SAN FRANCISCO
06/19/2012 03:06 pm ET | Updated Jun 19, 2012

Ralph Barbieri, Veteran Bay Area Sport Radio Broadcaster, Sues Former Station For Millions

Veteran sports broadcaster Ralph Barbieri has been an indelible part of the Bay Area's radio landscape for decades. He hosted KNBR's afternoon chat show, "The Razor and Mt. T," with former Golden State Warrior Tom Tolbert for nearly 20 years.

But a few months ago, the 66-year old outspoken animal rights activist was fired from his regular gig.

And the man who famed San Francisco Chronicle columnist Herb Caen nicknamed "The Razor" isn't taking his termination sitting down. He's suing KNBR parent company Cumulus Media for $10 million, citing wrongful termination, breach of contract and age discrimination.

As per a four-year contract Barbieri signed with the station in 2007, the broadcaster was only allowed to be fired for "good cause." KNBR management says that cause was a marked decline in his ability to perform on-air and repeatedly showing up late for work.

Barbieri insists that those arguments obscure the real reason he was let go. In 2006, the broadcaster was diagnosed with Parkinson's disease. Fearing for his job, he didn't inform the station management about his condition until relatively recently--around the same time he was diagnosed with type-II diabetes.

In his suit, Barbieri claims to have had a series of meetings last year in which station managers repeatedly berated him for a lack of enthusiasm on the air. "You don't have any energy, what's wrong with you?" one station manager allegedly yelled. "What you are doing on the air sucks. This is not going to happen on my watch. I am not going to let [recent competitor in the local sports talk radio market] 95.7 get the best of us."

Weeks later, another manger reportedly wrote Barbieri an email stating, "We noticed in the last few weeks that you were sounding tired on the air...But just want to make sure that when you are on the air you give it 110 percent. You need to ratchet up your energy and enthusiasm, today we have a new challenge."

The following day Barbieri informed the entire staff he had been living with Parkinson's Disease for five and a half years.

A few months later, KNBR management refused to renew Barbieri's full contract, instead offering a one-year extension with a substantial salary cut. These penalties came when, as Barbieri insists, his ratings were the highest in the show's history (the Giants' victory in the 2010 World Series withstanding). It was also around the time when Barbieri was inducted into the Bay Area Radio Hall of Fame.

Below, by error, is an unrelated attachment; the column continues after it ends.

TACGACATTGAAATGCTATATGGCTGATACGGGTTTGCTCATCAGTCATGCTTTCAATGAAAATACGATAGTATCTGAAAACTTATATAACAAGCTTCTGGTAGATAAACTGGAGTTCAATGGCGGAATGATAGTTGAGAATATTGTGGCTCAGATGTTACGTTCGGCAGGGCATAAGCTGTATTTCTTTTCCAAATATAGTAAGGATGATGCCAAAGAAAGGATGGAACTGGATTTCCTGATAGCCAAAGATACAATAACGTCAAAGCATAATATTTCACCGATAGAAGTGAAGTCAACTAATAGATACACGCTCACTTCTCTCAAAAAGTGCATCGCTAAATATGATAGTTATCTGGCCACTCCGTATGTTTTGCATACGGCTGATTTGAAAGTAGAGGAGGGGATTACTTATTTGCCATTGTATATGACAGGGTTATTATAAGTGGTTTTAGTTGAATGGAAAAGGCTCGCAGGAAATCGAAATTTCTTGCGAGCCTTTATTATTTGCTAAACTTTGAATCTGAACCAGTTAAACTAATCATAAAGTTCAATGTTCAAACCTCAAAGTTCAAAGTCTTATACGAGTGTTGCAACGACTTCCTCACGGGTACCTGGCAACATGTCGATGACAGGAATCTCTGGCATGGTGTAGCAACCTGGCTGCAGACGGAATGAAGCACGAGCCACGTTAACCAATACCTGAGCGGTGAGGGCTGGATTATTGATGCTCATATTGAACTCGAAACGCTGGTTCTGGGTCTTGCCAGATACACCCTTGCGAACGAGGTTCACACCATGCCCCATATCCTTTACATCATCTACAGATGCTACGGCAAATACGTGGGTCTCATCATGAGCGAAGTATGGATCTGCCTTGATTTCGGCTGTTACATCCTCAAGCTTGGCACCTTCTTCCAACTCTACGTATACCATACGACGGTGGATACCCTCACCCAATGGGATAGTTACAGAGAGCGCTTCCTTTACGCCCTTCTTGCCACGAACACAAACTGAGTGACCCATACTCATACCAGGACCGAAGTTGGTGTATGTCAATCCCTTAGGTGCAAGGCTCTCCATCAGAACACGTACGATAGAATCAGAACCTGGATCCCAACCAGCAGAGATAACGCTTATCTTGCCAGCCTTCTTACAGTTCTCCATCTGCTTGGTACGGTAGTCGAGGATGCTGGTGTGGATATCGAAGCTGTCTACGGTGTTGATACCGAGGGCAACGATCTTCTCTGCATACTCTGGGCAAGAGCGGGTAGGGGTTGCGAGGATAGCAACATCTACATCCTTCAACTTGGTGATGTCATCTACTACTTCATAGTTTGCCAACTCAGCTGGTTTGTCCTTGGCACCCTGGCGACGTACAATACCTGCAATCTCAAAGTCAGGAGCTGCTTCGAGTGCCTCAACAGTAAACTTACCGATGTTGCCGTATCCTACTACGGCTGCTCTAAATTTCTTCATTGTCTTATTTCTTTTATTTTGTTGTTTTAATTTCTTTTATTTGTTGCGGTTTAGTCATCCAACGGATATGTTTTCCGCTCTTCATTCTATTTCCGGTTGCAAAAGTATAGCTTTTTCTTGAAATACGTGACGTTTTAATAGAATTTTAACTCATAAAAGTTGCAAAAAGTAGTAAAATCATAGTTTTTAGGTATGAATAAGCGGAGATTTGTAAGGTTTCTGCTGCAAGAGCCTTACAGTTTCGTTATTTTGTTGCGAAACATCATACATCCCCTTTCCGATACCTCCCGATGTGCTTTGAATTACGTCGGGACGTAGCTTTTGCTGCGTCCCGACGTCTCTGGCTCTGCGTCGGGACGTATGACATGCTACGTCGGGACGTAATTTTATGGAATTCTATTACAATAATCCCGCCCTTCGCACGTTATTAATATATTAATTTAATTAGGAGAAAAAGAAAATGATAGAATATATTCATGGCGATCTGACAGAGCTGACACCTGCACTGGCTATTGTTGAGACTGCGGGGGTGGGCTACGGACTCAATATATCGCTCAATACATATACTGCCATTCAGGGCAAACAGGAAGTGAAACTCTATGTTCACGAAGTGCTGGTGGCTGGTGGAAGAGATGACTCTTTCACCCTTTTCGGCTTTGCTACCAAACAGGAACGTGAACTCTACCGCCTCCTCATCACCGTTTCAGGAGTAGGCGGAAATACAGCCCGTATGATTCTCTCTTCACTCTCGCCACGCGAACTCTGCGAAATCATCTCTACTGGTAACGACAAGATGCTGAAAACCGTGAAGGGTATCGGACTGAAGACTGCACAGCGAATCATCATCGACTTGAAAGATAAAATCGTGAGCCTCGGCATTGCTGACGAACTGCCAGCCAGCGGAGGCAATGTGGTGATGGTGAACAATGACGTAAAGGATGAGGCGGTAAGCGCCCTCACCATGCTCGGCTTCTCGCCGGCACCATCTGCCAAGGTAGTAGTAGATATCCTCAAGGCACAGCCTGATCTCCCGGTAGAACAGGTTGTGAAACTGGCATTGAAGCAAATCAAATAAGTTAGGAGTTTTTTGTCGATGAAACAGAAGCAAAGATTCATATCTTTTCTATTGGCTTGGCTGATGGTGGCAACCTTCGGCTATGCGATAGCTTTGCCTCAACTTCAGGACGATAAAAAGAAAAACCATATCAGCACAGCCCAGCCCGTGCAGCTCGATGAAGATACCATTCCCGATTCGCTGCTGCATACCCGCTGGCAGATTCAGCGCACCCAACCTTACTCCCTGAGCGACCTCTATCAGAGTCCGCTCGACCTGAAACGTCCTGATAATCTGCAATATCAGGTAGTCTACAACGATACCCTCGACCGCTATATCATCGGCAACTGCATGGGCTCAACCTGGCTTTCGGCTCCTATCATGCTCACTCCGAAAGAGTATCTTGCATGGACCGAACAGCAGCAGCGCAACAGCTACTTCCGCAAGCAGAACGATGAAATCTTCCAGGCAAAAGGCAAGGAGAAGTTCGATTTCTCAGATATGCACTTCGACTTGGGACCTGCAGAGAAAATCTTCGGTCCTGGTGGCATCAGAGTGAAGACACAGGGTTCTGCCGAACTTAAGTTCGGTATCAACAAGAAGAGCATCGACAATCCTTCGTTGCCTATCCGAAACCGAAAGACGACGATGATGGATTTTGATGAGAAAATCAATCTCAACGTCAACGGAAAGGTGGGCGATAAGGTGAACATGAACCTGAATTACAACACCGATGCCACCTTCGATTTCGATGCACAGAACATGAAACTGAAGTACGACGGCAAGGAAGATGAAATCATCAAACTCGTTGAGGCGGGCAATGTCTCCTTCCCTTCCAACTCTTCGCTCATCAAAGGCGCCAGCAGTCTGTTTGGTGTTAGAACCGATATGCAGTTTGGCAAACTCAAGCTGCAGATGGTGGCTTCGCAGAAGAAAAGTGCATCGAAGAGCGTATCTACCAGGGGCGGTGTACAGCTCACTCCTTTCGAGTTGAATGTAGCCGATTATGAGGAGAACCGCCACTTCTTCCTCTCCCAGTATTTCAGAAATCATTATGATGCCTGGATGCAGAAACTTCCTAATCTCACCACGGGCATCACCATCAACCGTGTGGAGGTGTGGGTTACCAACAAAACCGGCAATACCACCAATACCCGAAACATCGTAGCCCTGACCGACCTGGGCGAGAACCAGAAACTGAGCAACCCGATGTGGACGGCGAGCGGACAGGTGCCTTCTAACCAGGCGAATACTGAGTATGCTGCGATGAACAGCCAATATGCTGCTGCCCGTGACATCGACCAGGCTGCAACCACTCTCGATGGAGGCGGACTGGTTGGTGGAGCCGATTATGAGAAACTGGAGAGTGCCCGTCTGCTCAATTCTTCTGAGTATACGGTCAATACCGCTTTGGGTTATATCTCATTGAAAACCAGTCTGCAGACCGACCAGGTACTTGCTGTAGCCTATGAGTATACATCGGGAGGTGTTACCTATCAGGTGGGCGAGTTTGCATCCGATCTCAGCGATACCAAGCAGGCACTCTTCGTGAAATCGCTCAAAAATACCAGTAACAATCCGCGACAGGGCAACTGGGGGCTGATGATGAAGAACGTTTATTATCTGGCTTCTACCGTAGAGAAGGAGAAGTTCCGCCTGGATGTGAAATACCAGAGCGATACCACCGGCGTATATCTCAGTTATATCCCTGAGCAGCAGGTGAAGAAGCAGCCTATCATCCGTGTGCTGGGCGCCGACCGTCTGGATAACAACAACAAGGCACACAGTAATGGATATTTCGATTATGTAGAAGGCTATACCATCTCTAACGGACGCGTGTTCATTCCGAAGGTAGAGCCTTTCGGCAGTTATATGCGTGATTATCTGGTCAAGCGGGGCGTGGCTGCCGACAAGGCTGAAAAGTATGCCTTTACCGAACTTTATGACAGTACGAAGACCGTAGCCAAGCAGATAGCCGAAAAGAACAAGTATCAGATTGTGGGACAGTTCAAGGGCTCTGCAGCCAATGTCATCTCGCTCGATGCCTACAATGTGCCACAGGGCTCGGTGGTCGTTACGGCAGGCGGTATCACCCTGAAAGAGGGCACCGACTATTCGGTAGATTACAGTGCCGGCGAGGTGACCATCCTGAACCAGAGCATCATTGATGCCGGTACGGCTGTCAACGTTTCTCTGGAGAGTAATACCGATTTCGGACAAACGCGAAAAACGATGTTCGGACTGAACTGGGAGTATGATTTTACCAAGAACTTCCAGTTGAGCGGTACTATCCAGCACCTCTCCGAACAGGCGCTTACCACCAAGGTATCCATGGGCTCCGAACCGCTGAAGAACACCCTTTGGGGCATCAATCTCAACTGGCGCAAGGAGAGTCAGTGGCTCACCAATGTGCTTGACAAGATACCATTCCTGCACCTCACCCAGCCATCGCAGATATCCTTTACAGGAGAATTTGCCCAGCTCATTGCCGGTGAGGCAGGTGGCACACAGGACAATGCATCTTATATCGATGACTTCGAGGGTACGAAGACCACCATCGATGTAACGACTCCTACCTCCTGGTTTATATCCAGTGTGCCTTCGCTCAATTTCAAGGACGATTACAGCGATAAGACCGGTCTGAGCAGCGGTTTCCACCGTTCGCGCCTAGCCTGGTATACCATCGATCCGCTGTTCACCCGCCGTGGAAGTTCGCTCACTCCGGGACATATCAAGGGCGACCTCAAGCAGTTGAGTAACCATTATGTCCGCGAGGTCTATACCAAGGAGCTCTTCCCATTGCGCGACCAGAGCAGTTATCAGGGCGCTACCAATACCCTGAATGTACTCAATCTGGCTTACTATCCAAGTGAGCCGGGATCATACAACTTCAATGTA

The following April, Barbieri was fired.

"The whole process took about 7 minutes," he said in a statement. "Let's see: 7 minutes for 28 years at KNBR. That's four years a minute. I have to admit that's pretty time efficient--not to mention classy."

"The termination is nothing less than age discrimination, disability discrimination, breach of good faith and fair dealing, and breach of contract," Barbieri's lawyer, Angela Alioto, wrote in a statement to the press released immediately following the termination. "Barbieri is 66 years old and has a slow-developing form of Parkinson’s disease, which he spoke publicly about for the first time last October, 2011. As a result of this wrongful termination, Barbieri has lost his entire salary and all health benefits."

"If you look at the ratings, Mr. Barbieri and Mr. Tolbert were No. 1 or 2 until the day he was terminated," Alioto added in an interview with the San Francisco Chronicle. "The fact is, before they knew he was sick, those excuses didn't exist--and they renewed his contract."

KNBR officials have disputed Barbieri's account of his termination. The San Jose Mercury News reports:

Shortly after Barbieri's firing in April, Bungeroth issued a statement calling Barbieri attorney Angela Alioto's version of the dismissal as "filled with inaccurate statements and baseless accusations."

"The simple fact is that Ralph refused to honor some of the most basic terms of his contract," Bungeroth wrote. "As a result, KNBR exercised its right to terminate the contract."

"One of his endearing qualities--frustrating and endearing at the same time--is that he was a bulldog," said Tolbert of his former co-host during an on-air tribute. "When he had his teeth into something, and he felt like he was in the right, he wasn't going to let it go."

Having worked for KNBR since 1984, Barbieri was the station's longest serving on-air personality and was instrumental in its transformation from a music format into a 24-hour sports talk station during the early 1990s.

Take a look at a video of Barbieri in action below:

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